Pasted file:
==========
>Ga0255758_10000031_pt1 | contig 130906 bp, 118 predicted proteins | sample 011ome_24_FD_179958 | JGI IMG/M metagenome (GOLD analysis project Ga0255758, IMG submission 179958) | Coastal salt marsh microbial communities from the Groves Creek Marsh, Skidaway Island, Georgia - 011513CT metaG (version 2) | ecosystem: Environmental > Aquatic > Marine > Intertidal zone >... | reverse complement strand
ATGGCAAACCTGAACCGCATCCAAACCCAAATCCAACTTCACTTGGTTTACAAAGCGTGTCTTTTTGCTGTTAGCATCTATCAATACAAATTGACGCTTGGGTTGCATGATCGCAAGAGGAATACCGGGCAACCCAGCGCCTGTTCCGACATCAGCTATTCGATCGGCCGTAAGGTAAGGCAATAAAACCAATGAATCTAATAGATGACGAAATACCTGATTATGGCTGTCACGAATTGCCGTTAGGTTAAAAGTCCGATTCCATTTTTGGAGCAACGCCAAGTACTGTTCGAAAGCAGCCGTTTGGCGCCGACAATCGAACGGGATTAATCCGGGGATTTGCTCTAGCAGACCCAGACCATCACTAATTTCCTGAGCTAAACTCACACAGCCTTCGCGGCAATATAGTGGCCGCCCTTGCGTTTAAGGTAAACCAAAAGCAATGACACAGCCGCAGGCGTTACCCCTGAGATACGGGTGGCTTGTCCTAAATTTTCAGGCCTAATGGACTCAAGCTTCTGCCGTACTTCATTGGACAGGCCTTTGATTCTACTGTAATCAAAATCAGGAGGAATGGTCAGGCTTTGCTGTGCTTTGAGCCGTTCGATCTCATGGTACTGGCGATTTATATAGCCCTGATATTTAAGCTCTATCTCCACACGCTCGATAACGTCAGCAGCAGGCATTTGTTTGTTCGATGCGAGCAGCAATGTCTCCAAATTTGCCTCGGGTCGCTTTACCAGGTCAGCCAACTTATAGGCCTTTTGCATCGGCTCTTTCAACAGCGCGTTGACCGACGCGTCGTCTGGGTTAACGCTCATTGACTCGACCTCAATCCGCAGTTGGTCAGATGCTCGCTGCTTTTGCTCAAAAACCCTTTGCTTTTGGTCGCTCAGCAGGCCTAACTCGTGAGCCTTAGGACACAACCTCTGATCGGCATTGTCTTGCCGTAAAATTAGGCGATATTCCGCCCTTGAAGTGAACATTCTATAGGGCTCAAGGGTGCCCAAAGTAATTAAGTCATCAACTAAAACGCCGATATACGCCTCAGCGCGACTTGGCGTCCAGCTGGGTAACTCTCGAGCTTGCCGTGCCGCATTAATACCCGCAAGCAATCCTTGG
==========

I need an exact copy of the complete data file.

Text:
>Ga0255758_10000031_pt1 | contig 130906 bp, 118 predicted proteins | sample 011ome_24_FD_179958 | JGI IMG/M metagenome (GOLD analysis project Ga0255758, IMG submission 179958) | Coastal salt marsh microbial communities from the Groves Creek Marsh, Skidaway Island, Georgia - 011513CT metaG (version 2) | ecosystem: Environmental > Aquatic > Marine > Intertidal zone >... | reverse complement strand
ATGGCAAACCTGAACCGCATCCAAACCCAAATCCAACTTCACTTGGTTTACAAAGCGTGTCTTTTTGCTGTTAGCATCTATCAATACAAATTGACGCTTGGGTTGCATGATCGCAAGAGGAATACCGGGCAACCCAGCGCCTGTTCCGACATCAGCTATTCGATCGGCCGTAAGGTAAGGCAATAAAACCAATGAATCTAATAGATGACGAAATACCTGATTATGGCTGTCACGAATTGCCGTTAGGTTAAAAGTCCGATTCCATTTTTGGAGCAACGCCAAGTACTGTTCGAAAGCAGCCGTTTGGCGCCGACAATCGAACGGGATTAATCCGGGGATTTGCTCTAGCAGACCCAGACCATCACTAATTTCCTGAGCTAAACTCACACAGCCTTCGCGGCAATATAGTGGCCGCCCTTGCGTTTAAGGTAAACCAAAAGCAATGACACAGCCGCAGGCGTTACCCCTGAGATACGGGTGGCTTGTCCTAAATTTTCAGGCCTAATGGACTCAAGCTTCTGCCGTACTTCATTGGACAGGCCTTTGATTCTACTGTAATCAAAATCAGGAGGAATGGTCAGGCTTTGCTGTGCTTTGAGCCGTTCGATCTCATGGTACTGGCGATTTATATAGCCCTGATATTTAAGCTCTATCTCCACACGCTCGATAACGTCAGCAGCAGGCATTTGTTTGTTCGATGCGAGCAGCAATGTCTCCAAATTTGCCTCGGGTCGCTTTACCAGGTCAGCCAACTTATAGGCCTTTTGCATCGGCTCTTTCAACAGCGCGTTGACCGACGCGTCGTCTGGGTTAACGCTCATTGACTCGACCTCAATCCGCAGTTGGTCAGATGCTCGCTGCTTTTGCTCAAAAACCCTTTGCTTTTGGTCGCTCAGCAGGCCTAACTCGTGAGCCTTAGGACACAACCTCTGATCGGCATTGTCTTGCCGTAAAATTAGGCGATATTCCGCCCTTGAAGTGAACATTCTATAGGGCTCAAGGGTGCCCAAAGTAATTAAGTCATCAACTAAAACGCCGATATACGCCTCAGCGCGACTTGGCGTCCAGCTGGGTAACTCTCGAGCTTGCCGTGCCGCATTAATACCCGCAAGCAATCCTTGG